Political assassinations in Tokyo. Censorship and the stifling of dissent. A nation hungry for oil and other natural resources. Kimono-wearing women boarding street cars. Visitors to Pearl Harbor are seeing these snapshots of 1930s Japan as they tour the National Park Service's new museum devoted to the Dec. 7, 1941, attack that dragged the United States into the Second World War. This is a major departure from the old collection devoted to one of worst foreign attacks ever on American soil — what life was like in Japan at the time didn't much figure into the one sided view.
Aging survivors give up precious Holocaust memorabilia and relics
Yad Vashem chairman Avner Shalev said the campaign to collect memorabilia - like letters, photographs, and toys - before Holocaust survivors died was "a kind of race against time so that they will be remembered". Recent attempts to deny the Holocaust, particularly by Iran, have refocused Israeli efforts to collect survivors' testimonies and relics.
"Imagine if we had six million testimonies, it would stand for ever against all the Holocaust deniers... practically any new testimony or artifact adds something to this process."
Too many Holocaust museums: The Association of Holocaust Organizations has 293 institutional members
Is the Holocaust too much with us? Or if not the Holocaust, then Holocaust museums? The Association of Holocaust Organizations has 293 institutional members around the globe. The association counts 16 major Holocaust museums in the United States. And they are still being built. Two years ago the Illinois Holocaust Museum & Education Center opened near Chicago. And the Los Angeles Museum of the Holocaust opened in a new $15.5 million building in 2010.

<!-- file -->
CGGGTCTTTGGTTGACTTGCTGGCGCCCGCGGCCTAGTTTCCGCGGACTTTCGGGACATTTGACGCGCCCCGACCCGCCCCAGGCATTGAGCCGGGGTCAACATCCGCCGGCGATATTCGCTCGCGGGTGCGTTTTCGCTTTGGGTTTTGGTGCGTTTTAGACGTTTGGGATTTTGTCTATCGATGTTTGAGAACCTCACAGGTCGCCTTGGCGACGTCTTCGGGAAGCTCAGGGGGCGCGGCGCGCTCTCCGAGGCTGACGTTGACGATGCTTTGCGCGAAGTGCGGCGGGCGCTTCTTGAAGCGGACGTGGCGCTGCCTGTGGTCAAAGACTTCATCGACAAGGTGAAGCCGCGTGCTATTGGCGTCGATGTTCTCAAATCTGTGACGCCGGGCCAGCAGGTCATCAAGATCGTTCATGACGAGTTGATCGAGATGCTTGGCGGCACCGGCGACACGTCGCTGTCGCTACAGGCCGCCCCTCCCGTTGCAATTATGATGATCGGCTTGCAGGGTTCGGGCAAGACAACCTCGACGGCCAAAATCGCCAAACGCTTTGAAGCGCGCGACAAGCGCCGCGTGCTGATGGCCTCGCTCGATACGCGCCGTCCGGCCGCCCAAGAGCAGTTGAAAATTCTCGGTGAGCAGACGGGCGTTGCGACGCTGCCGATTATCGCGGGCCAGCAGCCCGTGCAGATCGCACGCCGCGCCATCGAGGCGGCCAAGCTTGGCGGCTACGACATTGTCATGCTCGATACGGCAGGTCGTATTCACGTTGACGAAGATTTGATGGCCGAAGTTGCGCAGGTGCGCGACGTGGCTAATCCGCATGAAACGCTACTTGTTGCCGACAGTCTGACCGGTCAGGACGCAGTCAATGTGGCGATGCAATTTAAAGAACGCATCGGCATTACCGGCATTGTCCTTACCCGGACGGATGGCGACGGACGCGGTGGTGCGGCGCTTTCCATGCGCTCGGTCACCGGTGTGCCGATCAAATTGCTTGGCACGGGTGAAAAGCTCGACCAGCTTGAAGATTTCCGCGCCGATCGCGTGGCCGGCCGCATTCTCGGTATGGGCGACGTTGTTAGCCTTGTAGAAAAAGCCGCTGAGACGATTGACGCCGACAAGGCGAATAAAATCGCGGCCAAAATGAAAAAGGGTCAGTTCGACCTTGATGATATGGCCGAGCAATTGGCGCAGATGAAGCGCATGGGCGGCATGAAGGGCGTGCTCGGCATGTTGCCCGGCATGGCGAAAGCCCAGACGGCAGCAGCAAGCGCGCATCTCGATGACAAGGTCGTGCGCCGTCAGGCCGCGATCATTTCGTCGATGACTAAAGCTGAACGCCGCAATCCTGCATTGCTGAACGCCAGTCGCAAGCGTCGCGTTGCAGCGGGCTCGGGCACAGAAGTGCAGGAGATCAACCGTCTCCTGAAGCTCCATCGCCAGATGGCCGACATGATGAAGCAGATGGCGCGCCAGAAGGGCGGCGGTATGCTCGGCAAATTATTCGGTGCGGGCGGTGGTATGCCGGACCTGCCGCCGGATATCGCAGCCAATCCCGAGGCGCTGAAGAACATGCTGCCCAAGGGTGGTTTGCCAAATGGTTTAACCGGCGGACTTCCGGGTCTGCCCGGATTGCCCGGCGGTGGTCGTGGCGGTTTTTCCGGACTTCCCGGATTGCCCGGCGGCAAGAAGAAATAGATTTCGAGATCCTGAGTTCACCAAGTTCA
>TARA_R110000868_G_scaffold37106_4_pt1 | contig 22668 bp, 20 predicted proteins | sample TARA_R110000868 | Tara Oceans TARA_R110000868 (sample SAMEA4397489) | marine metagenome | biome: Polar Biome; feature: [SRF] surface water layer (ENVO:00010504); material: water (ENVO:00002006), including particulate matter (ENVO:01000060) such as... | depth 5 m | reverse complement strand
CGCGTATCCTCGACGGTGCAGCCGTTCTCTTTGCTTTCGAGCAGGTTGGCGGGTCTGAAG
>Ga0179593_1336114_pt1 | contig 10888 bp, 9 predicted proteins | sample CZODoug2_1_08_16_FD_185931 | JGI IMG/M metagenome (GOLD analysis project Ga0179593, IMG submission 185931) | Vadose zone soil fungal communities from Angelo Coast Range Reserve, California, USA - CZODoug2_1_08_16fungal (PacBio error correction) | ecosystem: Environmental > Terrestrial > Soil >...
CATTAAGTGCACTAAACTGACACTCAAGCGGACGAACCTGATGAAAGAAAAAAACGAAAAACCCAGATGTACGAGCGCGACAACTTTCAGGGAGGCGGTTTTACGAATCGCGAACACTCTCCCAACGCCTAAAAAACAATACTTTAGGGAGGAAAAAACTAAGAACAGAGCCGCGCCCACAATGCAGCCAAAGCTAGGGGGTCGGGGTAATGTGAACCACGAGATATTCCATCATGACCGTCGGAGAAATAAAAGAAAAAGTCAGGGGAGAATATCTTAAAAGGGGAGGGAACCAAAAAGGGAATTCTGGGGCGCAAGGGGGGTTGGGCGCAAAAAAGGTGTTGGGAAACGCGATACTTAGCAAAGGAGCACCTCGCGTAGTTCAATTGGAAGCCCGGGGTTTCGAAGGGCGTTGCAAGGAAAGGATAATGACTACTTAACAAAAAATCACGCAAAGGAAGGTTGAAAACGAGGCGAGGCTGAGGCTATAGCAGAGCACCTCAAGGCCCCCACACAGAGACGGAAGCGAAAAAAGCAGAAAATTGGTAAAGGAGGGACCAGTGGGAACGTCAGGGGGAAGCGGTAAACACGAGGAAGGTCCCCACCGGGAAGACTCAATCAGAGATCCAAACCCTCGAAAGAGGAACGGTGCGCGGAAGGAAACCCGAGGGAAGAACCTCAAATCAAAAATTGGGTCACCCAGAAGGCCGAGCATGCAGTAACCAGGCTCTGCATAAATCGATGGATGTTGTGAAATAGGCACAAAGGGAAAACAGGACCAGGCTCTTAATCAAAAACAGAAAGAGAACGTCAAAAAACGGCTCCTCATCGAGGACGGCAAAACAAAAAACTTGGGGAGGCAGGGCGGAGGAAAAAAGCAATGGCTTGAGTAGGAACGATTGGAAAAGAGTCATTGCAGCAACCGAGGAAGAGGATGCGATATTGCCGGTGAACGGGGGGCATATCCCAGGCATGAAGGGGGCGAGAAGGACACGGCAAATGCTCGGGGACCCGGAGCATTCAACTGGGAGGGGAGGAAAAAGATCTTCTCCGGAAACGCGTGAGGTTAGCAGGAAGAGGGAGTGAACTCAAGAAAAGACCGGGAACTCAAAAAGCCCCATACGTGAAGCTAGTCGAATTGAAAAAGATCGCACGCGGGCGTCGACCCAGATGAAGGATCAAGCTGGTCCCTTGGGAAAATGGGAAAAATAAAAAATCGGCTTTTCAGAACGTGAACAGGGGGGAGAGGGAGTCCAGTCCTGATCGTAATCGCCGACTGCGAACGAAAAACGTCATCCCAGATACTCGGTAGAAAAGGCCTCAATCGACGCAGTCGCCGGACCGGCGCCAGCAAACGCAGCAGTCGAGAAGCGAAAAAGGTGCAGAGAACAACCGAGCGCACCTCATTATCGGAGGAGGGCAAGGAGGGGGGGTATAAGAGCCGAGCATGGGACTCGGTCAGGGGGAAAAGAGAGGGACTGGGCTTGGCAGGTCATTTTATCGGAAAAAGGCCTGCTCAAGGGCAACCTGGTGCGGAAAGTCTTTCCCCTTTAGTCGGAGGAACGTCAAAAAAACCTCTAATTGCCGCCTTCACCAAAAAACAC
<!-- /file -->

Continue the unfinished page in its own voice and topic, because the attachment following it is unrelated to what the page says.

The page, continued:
Hitler and the Germans -exhibition in Berlin extended 3 week due to large number of visitors
The exhibition "Hitler and the Germans" will continue 3 extra weeks - until February 27 - because of the large number of visitors it still pulls in, the German Historical Museum announced. Over 915,000 visitors saw the exhibit in 2010: 28% from Berlin, 40% from the rest of Germany, and 32% from abroad. The exhibition features 600 objects and 400 photographs revealing how Nazi dictator Adolf Hitler could draw on the loyalty of average Germans in 1933-1945.
Hitler and the Germans: Nation and Crime -exhibition breaks Hitler taboo (12 photos)
A new exhibition at Berlin's German Historical Museum breaks taboos by trying to explain how and why the Nazi dictator held such sway over Germans. The huge collection of Nazi propaganda and memorabilia does not glorify Hitler, curator Simone Erpel states, adding that the items are dealt with "critical distance - we're not making Hitler look like a hero." 6 years ago a similar exhibition - "Hitler and the National Socialist Regime" - seemed to personalised and it was rejected. The visualisation of Hitler is still problematic: While a Moscow museum has one of Hitler's uniforms, borrowing it was not an option.
Everett's Flying Heritage Collection museum adds Jagdpanzer 38(t) and Soviet T-34 tank to its collection